Completion: 2012

This redevelopment of the former UC Berkeley Extension Campus will include new construction and the preservation of historically significant buildings.

Location: 55 Harrison St., Oakland
Architect: RMW in Association with Steve Worthington
Developer: Ellis Partners
Size: 1 million sq. ft.
Completion Phase I: 2009

The square is undergoing a $300 million redevelopment that includes restaurants, entertainment, new parking facilities, and Class A office space.

Location: Broadway and North Harbor Dr., San Diego
Architect: Tucker Sadler
Developer: Manchester Financial
Size: 3.95 million sq. ft.
Completion: Proposed

Located on the North Embarcadero of the San Diego Bay, the project—if approved—will include almost 4 million sq. ft. of hospitality, office, and retail space.

Location: Roscoe Blvd. and Tobias Ave., Panorama City
Architects: Nadel Architects
Developer: Maefield
Size: 1 million sq. ft.
Completion: Fall 2009

This development will feature a three-level vertical lifestyle center with over 415,000 sq. ft. of retail and five levels of parking. It will also include big-box retail and smaller street-front shops.

Location: Anaheim
Architect: RTKL, Kanner Architects, 30th St. Architects, RTK, and MBH
Developer: CIM Group
Size: 129 condominium units, 276 apartment units, 56,803 sq. ft. of street-level retail, and 32,056 sq. ft. of office space
Completion: In design

This project includes 500 housing units, plus retail and restaurant space surrounding downtown Anaheim’s main street.

Location: 9900 Wilshire Blvd., Beverly Hills
Architect: Richard Meier & Partners Architects
Developer: Project Lotus
Size: 203 units, 895,000 sq. ft. (residential), 16,000 sq. ft. (retail)
Completion: 2011

Designed to be sensitive to the neighboring hotel and golf course, the project is located on an 8-acre site between Wilshire and Santa Monica Boulevards, and constitutes the western entrance to Beverly Hills.

Location: 2901 E. Olympic Blvd., Boyle Heights, Los Angeles
Architect: Torti Gallas
Developer: Fifteen Group
Size: 6.1 million sq. ft.
Completion: 2020

The $2 billion plan calls for redeveloping the 1930s apartment complex to include 4,400 residential units, 300,000 sq. ft. of retail and commercial space, as well as 9 acres of publicly accessible open space.

Location: 6121 Hollywood Blvd., Hollywood
Architect: Johnson Fain
Developer: Apollo Real Estate Advisors
Size: 380,000 sq. ft. of offices, 20,000 sq. ft. of retail, 330 units, 125-room hotel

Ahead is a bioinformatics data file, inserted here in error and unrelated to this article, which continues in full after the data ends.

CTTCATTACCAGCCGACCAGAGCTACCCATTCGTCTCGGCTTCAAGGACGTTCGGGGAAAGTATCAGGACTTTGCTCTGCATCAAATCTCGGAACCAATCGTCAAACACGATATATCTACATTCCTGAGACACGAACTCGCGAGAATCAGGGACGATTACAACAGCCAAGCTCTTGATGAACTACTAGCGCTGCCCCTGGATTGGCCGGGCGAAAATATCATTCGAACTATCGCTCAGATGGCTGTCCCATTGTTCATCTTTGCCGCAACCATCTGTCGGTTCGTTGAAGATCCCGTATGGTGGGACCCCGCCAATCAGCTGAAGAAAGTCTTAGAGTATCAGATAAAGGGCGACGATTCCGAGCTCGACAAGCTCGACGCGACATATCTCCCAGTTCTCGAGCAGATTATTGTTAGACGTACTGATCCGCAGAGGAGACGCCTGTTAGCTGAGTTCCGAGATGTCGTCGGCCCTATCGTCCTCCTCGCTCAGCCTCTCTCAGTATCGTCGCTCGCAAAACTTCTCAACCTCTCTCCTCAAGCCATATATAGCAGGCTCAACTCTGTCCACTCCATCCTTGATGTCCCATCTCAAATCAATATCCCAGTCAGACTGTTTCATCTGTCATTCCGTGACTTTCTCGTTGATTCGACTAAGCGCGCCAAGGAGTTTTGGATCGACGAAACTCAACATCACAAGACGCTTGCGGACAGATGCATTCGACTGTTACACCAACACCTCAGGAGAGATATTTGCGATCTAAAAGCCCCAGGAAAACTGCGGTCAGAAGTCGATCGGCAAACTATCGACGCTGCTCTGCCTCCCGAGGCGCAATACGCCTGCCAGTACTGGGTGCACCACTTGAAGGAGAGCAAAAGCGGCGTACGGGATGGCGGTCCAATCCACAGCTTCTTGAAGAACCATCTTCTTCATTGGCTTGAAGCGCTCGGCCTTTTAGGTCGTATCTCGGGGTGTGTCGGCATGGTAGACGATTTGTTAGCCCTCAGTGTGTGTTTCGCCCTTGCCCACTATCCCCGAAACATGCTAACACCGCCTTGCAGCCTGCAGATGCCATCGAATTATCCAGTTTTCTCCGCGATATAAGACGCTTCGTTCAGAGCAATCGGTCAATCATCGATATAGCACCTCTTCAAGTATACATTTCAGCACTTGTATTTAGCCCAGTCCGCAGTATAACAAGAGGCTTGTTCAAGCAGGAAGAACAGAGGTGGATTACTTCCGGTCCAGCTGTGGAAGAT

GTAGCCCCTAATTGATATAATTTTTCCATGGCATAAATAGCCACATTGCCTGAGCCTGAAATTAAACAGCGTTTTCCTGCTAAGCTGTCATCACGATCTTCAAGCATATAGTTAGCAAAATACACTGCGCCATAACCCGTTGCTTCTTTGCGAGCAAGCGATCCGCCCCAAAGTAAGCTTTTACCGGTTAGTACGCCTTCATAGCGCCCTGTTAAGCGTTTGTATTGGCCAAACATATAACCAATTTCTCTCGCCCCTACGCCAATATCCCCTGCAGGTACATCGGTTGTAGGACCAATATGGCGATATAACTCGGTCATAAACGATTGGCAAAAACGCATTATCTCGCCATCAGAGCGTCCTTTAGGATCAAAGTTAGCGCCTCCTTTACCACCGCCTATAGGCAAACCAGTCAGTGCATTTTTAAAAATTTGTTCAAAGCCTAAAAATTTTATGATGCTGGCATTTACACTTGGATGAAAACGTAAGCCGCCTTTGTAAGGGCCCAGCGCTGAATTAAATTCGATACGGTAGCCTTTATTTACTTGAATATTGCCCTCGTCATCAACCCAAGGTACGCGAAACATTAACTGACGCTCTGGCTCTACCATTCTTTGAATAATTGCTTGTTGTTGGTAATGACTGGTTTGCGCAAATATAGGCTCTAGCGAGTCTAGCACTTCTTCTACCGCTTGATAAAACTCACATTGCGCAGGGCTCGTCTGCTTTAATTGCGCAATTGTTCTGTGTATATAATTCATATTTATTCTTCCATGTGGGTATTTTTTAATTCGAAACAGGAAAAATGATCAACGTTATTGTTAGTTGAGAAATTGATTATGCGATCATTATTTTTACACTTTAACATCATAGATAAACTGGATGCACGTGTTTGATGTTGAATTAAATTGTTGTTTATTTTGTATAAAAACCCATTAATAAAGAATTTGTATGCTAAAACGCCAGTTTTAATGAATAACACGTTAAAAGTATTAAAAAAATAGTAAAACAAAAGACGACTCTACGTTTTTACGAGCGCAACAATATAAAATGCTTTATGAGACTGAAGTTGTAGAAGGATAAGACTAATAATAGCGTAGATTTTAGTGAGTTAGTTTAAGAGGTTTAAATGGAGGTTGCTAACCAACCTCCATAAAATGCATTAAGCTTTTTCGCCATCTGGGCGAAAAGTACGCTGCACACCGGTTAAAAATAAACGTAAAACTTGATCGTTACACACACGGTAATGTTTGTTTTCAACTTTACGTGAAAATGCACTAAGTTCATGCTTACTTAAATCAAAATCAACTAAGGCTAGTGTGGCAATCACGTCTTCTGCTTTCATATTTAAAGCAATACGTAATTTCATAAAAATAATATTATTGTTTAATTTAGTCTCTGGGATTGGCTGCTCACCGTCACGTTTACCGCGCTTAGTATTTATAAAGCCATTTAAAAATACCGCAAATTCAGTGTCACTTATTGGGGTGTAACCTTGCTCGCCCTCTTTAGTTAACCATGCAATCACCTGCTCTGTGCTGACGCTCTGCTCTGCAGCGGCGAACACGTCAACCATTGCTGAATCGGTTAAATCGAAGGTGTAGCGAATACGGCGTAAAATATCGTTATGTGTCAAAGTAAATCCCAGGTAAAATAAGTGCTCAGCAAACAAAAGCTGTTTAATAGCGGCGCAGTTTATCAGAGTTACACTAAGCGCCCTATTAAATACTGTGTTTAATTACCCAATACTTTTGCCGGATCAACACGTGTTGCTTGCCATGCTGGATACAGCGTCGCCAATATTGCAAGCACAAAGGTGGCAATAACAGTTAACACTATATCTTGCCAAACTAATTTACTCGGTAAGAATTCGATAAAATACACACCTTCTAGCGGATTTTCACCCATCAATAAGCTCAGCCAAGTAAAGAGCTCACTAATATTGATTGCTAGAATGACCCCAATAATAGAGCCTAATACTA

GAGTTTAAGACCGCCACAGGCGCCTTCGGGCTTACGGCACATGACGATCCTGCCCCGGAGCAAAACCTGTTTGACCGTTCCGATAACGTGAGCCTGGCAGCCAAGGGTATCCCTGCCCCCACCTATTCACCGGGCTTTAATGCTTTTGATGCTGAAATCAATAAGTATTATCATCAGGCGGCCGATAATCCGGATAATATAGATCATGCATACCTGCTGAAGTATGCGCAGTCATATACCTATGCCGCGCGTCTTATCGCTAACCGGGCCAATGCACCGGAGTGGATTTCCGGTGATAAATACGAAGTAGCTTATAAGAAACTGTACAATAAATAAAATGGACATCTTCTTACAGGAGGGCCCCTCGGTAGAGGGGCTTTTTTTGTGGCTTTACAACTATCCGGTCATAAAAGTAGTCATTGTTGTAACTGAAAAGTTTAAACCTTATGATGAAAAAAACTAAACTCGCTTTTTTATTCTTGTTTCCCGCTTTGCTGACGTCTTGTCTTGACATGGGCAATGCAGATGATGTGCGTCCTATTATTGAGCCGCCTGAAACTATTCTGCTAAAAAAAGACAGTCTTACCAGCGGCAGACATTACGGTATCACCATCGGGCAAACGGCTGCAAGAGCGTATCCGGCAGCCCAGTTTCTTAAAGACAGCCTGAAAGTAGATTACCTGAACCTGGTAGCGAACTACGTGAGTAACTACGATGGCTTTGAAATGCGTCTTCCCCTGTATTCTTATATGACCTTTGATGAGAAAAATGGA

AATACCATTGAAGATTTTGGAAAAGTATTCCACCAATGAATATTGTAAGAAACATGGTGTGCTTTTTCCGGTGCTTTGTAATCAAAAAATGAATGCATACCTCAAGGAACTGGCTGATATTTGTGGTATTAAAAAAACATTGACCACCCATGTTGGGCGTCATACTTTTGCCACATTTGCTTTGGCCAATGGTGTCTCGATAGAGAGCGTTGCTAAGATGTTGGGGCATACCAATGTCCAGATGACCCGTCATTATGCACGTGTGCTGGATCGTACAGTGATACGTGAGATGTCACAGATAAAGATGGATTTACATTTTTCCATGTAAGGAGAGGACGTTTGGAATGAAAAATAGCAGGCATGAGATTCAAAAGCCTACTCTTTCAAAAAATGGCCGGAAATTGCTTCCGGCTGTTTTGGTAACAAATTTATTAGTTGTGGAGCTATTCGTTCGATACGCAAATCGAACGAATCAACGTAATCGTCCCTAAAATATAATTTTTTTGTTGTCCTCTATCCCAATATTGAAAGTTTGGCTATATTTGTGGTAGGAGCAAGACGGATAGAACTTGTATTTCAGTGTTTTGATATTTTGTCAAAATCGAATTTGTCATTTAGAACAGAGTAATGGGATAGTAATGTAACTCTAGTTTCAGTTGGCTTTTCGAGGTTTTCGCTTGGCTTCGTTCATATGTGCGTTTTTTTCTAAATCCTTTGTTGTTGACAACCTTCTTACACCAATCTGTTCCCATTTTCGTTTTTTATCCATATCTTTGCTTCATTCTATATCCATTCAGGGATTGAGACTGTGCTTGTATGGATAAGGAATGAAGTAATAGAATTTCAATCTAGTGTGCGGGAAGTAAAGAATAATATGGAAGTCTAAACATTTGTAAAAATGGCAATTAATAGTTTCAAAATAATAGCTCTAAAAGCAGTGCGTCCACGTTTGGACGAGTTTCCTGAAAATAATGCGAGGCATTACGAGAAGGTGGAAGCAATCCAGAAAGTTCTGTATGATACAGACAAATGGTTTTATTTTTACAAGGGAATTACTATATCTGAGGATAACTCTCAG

Completion: In design

Located at the historic CBS/Columbia Square Studio site, a 35-story residential tower and 16-story office tower rise from a ground floor mix of hotel, retail, and open space.

Location: 6200 Hollywood Blvd., Hollywood
Architect: VTBS
Developer: Clarett Group
Size: 1.12 million sq. ft.
Completion: 2011

Spanning both sides of Hollywood Boulevard on a 7-acre parcel are nine buildings of rental housing, with affordable units, public open space, live/work lofts, and retail. The project, which is seeking LEED certification, is next to the legendary Art Deco Pantages Theater.

Location: 5661 Santa Monica Blvd., Hollywood
Architect: Gruen Associates
Developer: Continental Development
Size: 375 units, 377,000 sq. ft. (retail), 1680 parking spaces
Completion: 2010

Located on a 5.5-acre city block, this project incorporates a historic department store. Much of the retail is street-facing, and the buildings include high-rise, stoop housing, and town houses to create an urban ambience.

Location: Chandler Blvd. and Lankershim Blvd., North Hollywood
Architect: AC Martin
Developer: Lowe Enterprises Real Estate Group
Size: 1.75 million sq. ft.
Completion: Proposed

Planned around a multi-modal transit station, the proposal includes a central plaza and an arcade linking the proposed grid of the project blocks, which respond in scale and configuration to the existing urban fabric.

6230 YUCCA
Location: Hollywood
Architect: Ehrlich Architects
Developer: Second Street Ventures
Size: 115,000 sq. ft.
Completion: 2010/2011

One block from the historic Hollywood and Vine intersection, this 16-story tower won entitlement after a battle with nearby Capitol Records. It includes eight live-work townhomes, 85 residential units in the tower, and 13,500 sq. ft. of creative commercial space.

Location: 6250 Hollywood Blvd., Hollywood
Architect: HKS Hill Glazier Studio
Developer: Gatehouse Capital Corp. and Legacy Partners
Size: 330,000 sq. ft. condo, 300,000 sq. ft. hotel, 50,000 sq. ft. retail
Completion: 2009

This project includes a 305-room W hotel, 143 luxury W for sale residences, 375 luxury apartments, and street-level retail.


Placeholder Alt Text

Comment: Woodstock, My Woodstock
A day-glo homage to the Merry Pranksters' bus lies within Bethel Woods Center's staid exterior.
Courtesy Bethel Woods Center for the Arts

How do we go back when we don’t even know where to begin? The music and drugs have been well documented, but the sense of space, the softened corners, amorphous shapes, and communal élan of the 60s counterculture are less easily reclaimed. Where are the landmarks and monuments of the psychedelic revolution? Timothy Leary spoke of a Magic Theater and the Beatles sang of Strawberry Fields. Carlos Castaneda, in his 1968 best-seller Teachings of Don Juan, wrote of the sitio, a place of psychic strength.